Our thanks to the Chilean National Forestry Corporation for the opportunity to conduct this study and for providing the authorisation of the felled trees. A special thank should also be given to the landowners who kindly donated the trees for this study. Our gratitude to Universidad Austral de Chile for supports for this research. We thank Christopher Marrs, who greatly improved the English version of this manuscript. Our gratitude to Dr. Victor Gerding, for his constant revisions, criticisms and suggestions to our manuscript, as well as to the anonymous reviewers who substantially improved the quality of our work. The corresponding author is supported by CONICYT Doctoral scholarship.


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Authors’ Affiliation

Erico Kutchartt 0000-0002-9134-4591
Francesco Pirotti 0000-0002-4796-6406
Department of Land, Environment, Agriculture and Forestry (TESAF), University of Padova, v. dell’Università 16, I-35020 Legnaro, PD (Italy)
Jorge Gayoso 0000-0002-6057-6672
Álvaro Bucarey
Instituto de Bosques y Sociedad (IBOS), Universidad Austral de Chile, Campus Isla Teja, Valdivia (Chile)
Javier Guerra
Campo Digital GIS and Remote Sensing, Sarmiento 1767, Osorno (Chile)
Jaime Hernández 0000-0002-2653-2764
Patricio Corvalán 0000-0002-9642-0629
Departamento de Gestión Forestal y su Medio Ambiente, Universidad de Chile, Santa Rosa, 11315 La Pintana, Santiago (Chile)
Karel Drápela 0000-0001-7437-6252
Department of Forest Management and Applied Geoinformatics (FFWT), Mendel University in Brno, Zemedelská 3, 61300 Brno (Czech Republic)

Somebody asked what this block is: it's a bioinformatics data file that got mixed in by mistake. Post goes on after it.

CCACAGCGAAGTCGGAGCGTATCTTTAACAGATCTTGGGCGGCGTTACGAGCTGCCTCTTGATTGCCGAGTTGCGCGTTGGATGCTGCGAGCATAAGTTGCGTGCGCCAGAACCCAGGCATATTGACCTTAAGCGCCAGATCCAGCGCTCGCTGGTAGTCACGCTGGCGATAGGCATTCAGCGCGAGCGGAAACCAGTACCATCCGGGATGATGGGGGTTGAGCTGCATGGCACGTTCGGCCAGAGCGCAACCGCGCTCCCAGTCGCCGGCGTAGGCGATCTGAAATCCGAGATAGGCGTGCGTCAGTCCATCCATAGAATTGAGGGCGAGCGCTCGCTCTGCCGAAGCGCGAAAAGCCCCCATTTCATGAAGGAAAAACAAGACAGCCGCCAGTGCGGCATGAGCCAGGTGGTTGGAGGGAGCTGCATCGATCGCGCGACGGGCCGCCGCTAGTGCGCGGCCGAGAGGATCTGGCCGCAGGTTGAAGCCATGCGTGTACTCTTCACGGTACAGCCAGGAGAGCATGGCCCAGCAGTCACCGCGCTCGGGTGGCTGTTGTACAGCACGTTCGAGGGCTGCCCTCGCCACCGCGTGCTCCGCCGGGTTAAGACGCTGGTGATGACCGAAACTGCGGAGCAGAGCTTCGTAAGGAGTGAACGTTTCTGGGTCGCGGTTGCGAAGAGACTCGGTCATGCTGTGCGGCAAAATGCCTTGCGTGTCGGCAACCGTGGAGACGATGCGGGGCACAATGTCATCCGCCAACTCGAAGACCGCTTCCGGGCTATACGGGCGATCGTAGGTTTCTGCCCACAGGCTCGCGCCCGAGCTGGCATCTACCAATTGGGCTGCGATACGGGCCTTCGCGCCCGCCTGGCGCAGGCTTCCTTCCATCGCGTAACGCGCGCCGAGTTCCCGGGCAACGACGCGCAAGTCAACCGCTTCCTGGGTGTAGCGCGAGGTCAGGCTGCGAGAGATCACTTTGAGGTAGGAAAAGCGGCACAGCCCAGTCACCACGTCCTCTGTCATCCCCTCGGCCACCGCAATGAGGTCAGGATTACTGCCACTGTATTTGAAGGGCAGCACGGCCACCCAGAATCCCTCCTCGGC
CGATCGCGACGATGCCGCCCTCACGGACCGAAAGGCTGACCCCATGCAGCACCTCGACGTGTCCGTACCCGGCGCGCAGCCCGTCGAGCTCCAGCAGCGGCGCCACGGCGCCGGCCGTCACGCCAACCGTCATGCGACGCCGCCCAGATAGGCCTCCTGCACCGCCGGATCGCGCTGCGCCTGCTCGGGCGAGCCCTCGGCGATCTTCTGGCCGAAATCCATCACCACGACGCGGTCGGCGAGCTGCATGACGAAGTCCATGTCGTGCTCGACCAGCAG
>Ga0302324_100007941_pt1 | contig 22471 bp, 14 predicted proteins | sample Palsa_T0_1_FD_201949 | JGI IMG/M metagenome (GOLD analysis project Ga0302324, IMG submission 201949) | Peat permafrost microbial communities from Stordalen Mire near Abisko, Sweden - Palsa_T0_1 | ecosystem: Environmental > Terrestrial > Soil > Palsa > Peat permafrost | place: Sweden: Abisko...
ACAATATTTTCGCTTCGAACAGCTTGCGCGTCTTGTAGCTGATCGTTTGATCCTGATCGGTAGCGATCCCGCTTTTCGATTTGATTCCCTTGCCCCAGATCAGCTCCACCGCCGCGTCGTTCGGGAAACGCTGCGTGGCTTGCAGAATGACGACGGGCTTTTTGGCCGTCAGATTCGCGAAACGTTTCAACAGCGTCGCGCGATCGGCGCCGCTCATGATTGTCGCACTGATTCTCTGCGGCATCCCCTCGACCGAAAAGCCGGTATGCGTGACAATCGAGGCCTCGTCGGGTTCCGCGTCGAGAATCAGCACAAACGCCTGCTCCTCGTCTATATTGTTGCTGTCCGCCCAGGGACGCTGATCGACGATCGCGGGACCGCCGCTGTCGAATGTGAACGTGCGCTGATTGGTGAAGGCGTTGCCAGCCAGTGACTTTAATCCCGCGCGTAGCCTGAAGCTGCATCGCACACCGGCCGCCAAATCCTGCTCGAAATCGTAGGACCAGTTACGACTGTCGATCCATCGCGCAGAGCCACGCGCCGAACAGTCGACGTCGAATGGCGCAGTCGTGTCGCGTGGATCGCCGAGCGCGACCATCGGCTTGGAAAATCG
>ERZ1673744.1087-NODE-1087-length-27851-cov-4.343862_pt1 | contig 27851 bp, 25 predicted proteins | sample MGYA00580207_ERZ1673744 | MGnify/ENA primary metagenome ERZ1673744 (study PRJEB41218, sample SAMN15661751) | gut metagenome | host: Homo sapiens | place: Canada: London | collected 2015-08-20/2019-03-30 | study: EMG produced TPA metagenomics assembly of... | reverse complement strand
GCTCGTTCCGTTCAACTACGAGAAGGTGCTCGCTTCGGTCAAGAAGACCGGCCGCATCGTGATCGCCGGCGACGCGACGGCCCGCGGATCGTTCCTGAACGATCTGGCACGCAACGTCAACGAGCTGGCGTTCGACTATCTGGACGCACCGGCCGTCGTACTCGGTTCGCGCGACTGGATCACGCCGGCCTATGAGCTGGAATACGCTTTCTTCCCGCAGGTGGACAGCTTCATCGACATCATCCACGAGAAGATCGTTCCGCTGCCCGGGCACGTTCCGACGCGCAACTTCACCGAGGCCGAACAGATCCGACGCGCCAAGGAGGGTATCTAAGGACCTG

Mark Olson 0000-0003-3715-4567
Instituto de Biología, Universidad Nacional Autónoma de México, Tercer Circuito s/n de Ciudad Universitaria, Ciudad de México 04510 (México)
Martin Zwanzig 0000-0003-1866-6743
Department of Forest Sciences, Institute of Forest Growth and Forest Computer Sciences, Technische Universität Dresden, Pienner Str. 8, D-01737 Tharandt (Germany)

Corresponding author



Kutchartt E, Gayoso J, Pirotti F, Bucarey Á, Guerra J, Hernández J, Corvalán P, Drápela K, Olson M, Zwanzig M (2021). Aboveground tree biomass of Araucaria araucana in southern Chile: measurements and multi-objective optimization of biomass models. iForest 14: 61-70. - doi: 10.3832/ifor3492-013

Academic Editor

Alessio Collalti

Paper history

Received: May 05, 2020
Accepted: Dec 10, 2020

First online: Feb 09, 2021
Publication Date: Feb 28, 2021
Publication Time: 2.03 months

© SISEF - The Italian Society of Silviculture and Forest Ecology 2021